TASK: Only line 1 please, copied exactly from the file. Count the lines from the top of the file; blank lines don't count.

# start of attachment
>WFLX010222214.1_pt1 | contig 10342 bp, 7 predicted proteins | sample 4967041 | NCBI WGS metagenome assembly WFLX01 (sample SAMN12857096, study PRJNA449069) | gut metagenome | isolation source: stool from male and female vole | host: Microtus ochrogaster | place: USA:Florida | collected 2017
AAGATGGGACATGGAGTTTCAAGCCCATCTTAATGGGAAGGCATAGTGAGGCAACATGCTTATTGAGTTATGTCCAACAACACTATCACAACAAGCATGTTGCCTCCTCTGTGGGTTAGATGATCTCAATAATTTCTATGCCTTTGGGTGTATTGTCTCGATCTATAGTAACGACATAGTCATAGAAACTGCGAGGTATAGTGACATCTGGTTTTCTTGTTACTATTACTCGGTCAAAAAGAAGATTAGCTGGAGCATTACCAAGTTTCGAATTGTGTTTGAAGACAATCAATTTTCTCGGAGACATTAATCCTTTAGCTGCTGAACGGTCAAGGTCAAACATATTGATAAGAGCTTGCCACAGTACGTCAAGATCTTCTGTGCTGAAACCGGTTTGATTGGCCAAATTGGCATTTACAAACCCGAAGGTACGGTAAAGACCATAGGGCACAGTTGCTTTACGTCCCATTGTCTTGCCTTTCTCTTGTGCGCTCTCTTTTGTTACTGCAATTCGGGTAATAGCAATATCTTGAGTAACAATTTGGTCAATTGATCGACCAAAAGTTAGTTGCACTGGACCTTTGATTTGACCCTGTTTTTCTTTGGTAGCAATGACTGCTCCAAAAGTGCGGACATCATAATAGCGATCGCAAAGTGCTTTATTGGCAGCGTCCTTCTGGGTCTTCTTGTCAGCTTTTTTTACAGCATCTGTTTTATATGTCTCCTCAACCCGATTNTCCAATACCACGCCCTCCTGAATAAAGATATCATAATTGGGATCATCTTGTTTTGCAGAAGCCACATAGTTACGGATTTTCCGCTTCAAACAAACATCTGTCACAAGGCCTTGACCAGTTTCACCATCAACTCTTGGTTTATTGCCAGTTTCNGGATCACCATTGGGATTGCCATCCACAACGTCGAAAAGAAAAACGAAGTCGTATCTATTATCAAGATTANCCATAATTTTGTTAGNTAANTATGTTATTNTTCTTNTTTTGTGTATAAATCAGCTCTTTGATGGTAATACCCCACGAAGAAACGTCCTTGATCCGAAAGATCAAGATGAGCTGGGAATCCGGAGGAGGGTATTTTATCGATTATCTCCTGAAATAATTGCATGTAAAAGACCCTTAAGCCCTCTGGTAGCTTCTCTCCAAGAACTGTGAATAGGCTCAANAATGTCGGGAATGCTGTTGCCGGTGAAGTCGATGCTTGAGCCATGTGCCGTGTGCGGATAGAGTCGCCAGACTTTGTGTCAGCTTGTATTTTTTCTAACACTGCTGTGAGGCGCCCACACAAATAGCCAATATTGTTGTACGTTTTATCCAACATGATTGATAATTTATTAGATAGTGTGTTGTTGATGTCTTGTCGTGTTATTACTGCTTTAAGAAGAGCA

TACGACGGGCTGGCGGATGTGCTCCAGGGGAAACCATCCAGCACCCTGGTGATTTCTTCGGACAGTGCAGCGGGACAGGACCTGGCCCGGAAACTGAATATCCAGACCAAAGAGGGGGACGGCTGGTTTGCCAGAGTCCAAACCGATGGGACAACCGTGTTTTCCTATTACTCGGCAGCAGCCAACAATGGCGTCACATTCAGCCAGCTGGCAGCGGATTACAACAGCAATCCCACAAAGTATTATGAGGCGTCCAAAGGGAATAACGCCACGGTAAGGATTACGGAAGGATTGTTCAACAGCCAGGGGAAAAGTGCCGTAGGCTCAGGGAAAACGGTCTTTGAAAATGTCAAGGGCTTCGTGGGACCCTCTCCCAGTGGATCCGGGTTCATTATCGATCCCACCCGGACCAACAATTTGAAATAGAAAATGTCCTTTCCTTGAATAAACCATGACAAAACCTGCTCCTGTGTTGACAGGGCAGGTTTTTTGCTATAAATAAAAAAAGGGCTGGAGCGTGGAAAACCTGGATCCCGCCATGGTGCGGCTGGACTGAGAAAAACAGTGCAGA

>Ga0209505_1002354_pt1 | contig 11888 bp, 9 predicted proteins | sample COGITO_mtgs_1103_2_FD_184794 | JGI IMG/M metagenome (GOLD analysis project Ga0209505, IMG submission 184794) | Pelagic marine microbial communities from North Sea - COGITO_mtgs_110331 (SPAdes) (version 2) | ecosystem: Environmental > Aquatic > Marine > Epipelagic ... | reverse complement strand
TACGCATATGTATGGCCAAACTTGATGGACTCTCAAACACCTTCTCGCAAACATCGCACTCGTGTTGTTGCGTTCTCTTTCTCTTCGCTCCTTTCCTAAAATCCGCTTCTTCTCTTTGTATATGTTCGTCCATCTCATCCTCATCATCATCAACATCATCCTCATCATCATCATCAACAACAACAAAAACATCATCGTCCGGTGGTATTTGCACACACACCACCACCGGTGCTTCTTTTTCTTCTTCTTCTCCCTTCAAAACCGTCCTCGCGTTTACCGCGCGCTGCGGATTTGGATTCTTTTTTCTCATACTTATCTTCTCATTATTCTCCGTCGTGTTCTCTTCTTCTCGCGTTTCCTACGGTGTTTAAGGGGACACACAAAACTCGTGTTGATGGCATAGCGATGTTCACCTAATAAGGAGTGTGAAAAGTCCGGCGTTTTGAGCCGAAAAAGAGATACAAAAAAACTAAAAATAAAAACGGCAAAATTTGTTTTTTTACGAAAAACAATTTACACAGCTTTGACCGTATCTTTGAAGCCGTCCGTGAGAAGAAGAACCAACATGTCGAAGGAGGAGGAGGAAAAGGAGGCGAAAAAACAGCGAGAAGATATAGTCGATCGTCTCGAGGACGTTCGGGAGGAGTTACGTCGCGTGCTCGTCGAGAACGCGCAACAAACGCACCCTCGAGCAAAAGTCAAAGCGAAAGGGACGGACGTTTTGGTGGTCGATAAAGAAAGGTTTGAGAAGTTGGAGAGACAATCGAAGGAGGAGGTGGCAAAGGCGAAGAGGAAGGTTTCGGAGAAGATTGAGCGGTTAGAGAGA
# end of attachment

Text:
>WFLX010222214.1_pt1 | contig 10342 bp, 7 predicted proteins | sample 4967041 | NCBI WGS metagenome assembly WFLX01 (sample SAMN12857096, study PRJNA449069) | gut metagenome | isolation source: stool from male and female vole | host: Microtus ochrogaster | place: USA:Florida | collected 2017